Chemical industry representatives are expressing concern over California’s Safer Consumer Products initiative, which takes effect tomorrow. Under the program, the state will ask manufacturers to investigate the feasibility of replacing toxic chemicals in their goods, starting with five priority products to be identified by April. The five initial products could include nail polish that contains toluene; carpet adhesive containing formaldehyde; and fluorescent light bulbs containing mercury, the Los Angeles Times reports.
Businesses are concerned that they may be forced to divulge trade secrets, the San Francisco Chronicle reports. The American Chemistry Council, whose members include Dow Chemical, DuPont and BASF, also said the rules will produce at most a “marginal improvement in human health and environmental safety,” but at great cost to business, and risk creating undue customer alarm.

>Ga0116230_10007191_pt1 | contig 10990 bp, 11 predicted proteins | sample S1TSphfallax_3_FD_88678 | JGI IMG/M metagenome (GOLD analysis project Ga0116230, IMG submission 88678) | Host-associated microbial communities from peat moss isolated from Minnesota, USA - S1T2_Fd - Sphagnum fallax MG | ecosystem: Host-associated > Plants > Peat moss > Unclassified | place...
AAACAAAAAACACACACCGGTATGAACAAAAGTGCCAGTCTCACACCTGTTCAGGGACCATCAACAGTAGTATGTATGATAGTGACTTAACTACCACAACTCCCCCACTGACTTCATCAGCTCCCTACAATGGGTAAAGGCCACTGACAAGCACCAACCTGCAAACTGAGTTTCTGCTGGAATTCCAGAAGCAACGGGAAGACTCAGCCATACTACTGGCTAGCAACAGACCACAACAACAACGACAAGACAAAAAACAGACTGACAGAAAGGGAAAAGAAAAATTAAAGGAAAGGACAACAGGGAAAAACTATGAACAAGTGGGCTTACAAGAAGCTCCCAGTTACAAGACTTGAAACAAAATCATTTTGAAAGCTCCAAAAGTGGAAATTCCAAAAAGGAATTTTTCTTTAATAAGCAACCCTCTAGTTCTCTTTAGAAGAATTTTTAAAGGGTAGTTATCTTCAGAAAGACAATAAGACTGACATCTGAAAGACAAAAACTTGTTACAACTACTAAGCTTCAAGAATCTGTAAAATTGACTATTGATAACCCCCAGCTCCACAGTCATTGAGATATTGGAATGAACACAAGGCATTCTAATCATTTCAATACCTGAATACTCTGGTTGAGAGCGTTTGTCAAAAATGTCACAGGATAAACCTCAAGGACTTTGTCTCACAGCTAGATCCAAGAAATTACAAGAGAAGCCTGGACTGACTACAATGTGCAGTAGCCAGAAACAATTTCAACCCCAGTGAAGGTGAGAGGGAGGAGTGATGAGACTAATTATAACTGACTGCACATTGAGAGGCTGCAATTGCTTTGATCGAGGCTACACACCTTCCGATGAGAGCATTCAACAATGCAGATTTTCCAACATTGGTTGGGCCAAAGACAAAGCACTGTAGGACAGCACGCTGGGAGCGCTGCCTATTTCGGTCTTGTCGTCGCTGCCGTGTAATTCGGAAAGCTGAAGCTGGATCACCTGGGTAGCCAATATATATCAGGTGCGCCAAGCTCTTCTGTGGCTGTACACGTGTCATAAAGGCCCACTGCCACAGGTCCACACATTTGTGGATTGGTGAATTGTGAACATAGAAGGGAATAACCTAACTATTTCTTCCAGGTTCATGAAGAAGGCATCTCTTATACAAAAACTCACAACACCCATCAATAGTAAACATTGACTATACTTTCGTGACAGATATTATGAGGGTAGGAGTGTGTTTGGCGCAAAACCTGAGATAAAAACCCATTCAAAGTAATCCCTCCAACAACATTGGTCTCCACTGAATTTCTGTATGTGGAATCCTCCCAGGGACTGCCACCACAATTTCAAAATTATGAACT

One would think such rules also present an opportunity for the chemical sector. Several of the industry’s giants have been positioning themselves as green leaders who can help manufacturers to formulate more environmentally friendly versions of their products. DuPont Tate & Lyle, for example, sells Zemea, an anti-microbial ingredient made from corn starch, which can replace petroleum-based glycols and glycerin in cosmetics, according to Cosmetics Design Europe. The ACC’s stance against the rules suggest that chemical companies aren’t yet ready to produce the needed alternatives at scale. But the rules may just push them in that direction.
Tamar Wilner is Senior Editor at Environmental Leader PRO.
Nail polish image via Shutterstock